John Budny wrote:
>Why would rodent models for dadmium nephrotoxicity be a "good model" for
the similar adverse effects in humans? If we can sort out why
toxicologists feel that the rodents are good models for cadmium toxicity
in humans, then I think we may have something substantial to contribute
to the discussion on animal models.
Well, frankly, I don't know why rodents would, a priori, provide a good model
for the nephrotoxicity of Cd. Perhaps there is an underlying rationale in
the anatomy/physiology/biochemistry of the respective kidneys which would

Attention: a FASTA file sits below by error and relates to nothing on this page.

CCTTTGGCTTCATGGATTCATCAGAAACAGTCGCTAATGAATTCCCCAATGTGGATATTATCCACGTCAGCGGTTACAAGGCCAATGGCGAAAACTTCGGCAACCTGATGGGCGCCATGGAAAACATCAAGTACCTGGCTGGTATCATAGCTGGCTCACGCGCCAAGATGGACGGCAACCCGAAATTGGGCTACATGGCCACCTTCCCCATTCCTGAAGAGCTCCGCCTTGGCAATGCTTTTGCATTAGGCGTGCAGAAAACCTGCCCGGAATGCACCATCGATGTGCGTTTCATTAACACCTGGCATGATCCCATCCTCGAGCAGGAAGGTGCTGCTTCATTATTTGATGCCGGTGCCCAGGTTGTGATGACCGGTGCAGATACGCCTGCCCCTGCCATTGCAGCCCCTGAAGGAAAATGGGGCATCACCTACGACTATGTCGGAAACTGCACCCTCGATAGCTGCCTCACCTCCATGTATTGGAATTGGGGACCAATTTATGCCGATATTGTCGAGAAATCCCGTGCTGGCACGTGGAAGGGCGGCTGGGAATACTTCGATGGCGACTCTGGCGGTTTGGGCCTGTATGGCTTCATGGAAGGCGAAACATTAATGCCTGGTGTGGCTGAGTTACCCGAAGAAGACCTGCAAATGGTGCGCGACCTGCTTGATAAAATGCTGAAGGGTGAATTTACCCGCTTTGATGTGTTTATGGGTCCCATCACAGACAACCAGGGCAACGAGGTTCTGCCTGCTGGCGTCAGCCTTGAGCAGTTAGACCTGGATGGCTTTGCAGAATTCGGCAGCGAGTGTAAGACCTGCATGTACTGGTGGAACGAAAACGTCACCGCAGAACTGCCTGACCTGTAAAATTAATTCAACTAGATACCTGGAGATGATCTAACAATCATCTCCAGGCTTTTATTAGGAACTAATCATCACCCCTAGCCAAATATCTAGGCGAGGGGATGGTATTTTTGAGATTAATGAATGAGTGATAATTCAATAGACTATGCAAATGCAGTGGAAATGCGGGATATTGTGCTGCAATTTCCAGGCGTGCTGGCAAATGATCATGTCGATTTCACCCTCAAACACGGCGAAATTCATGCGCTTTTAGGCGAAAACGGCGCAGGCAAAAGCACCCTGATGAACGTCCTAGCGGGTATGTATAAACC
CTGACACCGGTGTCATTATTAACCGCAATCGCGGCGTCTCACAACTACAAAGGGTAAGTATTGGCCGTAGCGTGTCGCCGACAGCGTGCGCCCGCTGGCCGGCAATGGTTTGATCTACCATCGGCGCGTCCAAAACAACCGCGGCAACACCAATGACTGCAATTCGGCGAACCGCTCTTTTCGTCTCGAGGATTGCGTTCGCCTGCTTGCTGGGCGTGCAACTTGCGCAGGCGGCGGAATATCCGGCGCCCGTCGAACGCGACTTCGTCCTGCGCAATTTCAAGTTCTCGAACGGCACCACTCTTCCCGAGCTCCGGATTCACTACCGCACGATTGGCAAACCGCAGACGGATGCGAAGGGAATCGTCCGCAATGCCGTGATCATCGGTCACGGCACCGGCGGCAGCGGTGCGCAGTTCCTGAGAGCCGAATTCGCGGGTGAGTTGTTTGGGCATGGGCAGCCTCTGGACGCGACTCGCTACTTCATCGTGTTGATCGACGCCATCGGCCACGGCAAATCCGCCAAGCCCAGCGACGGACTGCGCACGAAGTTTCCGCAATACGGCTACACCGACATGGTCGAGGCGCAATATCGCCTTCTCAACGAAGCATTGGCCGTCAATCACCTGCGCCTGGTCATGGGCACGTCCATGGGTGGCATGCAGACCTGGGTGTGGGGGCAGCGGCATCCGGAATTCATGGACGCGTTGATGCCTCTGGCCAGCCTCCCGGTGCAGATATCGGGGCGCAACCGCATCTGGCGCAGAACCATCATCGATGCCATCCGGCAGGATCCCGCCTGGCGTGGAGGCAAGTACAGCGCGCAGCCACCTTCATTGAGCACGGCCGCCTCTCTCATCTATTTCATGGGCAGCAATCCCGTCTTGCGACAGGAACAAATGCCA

have told us to look at the rodent model. Of course there is always the
underlying postulate that mammals are more similar than different and the
practical excuse that rodents are easy. It just so happens in this case that
if you compare the human (autopsy) data and the rodent data, it turns out
that the rodent data is a pretty decent predcitor. I know that this is
somewhat backwards in that we only know in this case that the rodent is a
good model because we have the human data to which to compare it. The
questions remains though: If you didn't have the human data, what would you
do? And maybe more to the point, what wouldn't you do?
Alan Stern, Dr.P.H., D.A.B.T.